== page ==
Many influential philosophers such as John Dewey, believe that society must participate in political conversation. As a member of society, it is their duty. Conversations about issues in society supports the creation of a healthy democracy.
Reddit, the self-proclaimed “front page of the internet,” has created an almost anything-goes-environment for its users to start conversations on nearly everything in society. Pop-culture, news, politics, funny memes, all of it. Reddit’s environment created encourages “altruism, playfulness, meta-conversations, and creativity among its members” (p. 165, Massanari). This is a good thing—it has created a place for meaningful and progressive conversations. It breaks down barriers between experts and non-experts so people can learn from each other.
Other philosophers, such as Thomas Hobbs, say that humans are inherently self-serving. Even though Reddit can be a positive space for positive thought expression, this is not always what happens. Cynicism, sarcasm, and discrimination often infiltrate many of the conversations on Reddit.
Adrienne Massanari touches on this idea in the book. She says “If anything, “participatory culture” has enabled some of the more disturbing elements of human nature to become more visible and perhaps gain more traction that they might have otherwise” (p. 168, Massanari). I deeply agree with this observation of a participatory culture. And I realize this is a side-effect of less gate keeping.
As a society, we should be welcoming speech that we do not agree with or dislike. It will help those with more constructive things to say to better develop the argument to combat it. We can hope, under the idealistic view of the marketplace of ideas, the positive, constructive, truthful speech will rise to the top, the top of conversations lists and the top of Reddit’s algorithm.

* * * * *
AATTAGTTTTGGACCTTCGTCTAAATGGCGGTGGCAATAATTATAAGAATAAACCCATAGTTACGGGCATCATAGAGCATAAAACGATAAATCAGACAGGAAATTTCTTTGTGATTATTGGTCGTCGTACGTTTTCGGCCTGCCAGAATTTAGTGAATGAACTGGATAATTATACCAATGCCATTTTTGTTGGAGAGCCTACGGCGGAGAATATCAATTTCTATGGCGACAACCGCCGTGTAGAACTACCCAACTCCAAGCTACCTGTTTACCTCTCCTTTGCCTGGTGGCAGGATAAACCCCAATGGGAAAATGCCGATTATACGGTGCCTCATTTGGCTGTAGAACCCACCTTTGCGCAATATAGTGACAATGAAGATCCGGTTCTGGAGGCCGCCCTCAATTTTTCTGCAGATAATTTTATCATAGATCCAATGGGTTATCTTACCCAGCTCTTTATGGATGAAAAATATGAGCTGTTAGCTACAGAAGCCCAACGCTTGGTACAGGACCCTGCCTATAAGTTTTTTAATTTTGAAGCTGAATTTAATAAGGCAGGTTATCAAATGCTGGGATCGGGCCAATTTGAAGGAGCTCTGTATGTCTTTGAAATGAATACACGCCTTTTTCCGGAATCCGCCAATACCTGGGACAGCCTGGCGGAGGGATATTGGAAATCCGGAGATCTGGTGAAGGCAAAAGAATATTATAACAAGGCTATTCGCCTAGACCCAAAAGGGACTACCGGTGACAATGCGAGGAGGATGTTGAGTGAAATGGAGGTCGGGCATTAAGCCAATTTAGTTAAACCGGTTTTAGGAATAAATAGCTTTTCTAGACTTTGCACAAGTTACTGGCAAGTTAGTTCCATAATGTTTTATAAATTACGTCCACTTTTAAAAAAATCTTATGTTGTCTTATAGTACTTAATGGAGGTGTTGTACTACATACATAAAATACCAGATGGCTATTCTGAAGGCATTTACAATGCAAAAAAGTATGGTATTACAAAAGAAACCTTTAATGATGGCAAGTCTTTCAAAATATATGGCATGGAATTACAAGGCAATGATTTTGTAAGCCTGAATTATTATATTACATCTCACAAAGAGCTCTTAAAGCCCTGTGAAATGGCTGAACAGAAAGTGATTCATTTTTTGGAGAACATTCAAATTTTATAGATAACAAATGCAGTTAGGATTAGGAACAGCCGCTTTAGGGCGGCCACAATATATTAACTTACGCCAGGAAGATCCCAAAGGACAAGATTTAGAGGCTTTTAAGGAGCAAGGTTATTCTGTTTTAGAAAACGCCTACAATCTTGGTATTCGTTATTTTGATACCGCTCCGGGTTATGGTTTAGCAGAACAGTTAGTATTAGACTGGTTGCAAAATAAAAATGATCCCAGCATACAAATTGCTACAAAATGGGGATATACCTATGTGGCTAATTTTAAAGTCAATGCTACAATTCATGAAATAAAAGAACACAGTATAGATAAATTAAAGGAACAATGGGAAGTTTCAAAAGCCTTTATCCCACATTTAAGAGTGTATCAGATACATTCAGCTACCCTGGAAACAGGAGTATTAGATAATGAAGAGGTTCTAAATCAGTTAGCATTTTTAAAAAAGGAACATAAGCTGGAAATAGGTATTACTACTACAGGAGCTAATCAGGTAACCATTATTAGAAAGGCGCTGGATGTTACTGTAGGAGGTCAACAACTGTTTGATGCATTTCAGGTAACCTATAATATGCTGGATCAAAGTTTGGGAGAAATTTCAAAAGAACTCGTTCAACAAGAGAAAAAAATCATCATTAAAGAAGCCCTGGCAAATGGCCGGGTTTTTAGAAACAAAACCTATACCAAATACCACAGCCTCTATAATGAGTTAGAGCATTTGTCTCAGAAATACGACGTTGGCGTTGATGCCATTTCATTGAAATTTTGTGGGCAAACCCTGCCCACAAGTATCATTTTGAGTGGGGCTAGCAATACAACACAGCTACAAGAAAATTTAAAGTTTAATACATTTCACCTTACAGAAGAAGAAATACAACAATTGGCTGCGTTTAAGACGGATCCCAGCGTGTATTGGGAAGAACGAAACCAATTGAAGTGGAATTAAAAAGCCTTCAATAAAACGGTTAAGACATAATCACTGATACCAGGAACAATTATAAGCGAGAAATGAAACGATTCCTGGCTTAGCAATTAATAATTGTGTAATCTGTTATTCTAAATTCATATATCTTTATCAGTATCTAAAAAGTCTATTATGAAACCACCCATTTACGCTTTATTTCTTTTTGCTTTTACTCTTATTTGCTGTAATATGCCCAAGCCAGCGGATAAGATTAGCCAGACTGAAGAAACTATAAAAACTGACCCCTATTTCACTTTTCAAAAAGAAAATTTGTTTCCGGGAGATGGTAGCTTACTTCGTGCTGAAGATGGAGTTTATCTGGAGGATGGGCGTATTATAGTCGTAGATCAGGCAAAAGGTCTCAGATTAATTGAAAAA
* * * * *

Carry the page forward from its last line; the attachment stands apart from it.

Reddit gives the perception that the idea of gate keeping has been removed. Unlike Facebook, in which the algorithm promotes some topics and conceals others, Reddit seems to be completely open and genuinely user driven. I would think it would feel empowering to be a part of something like that after all the topic suffocation on other social networking sites.
Unfortunately, users should know that a level of gate keeping still exists. In this article from PCMag, we see that even the CEO of Reddit has done some questionable editing on the site as to not have comments that are critical of him. Users who are dubbed as “toxic” are often banned. On top of this, sub-Reddit moderators, as mentioned in the book, have quite a bit of power determining what is allowed and what isn’t.
As of April of last year, Reddit surpassed Twitter in users (and has the numbers to prove its more engaging than porn). Even though it is so widely used, it is relatively under researched. Reddit, its functions, and the motivations of its users should be a bigger part of the academic participatory culture conversation. With that though, as with any emerging media, we should consider how we can educate the users, or potential users, to use it in the most effective and democratic way possible. This type of media literacy education surrounding Reddit will become more and more important as advertising grows on the site. Users should understand those functions as well.
Massanari, Adrienne. (2015). Participatory Culture, Community, and Play: Learning from Reddit.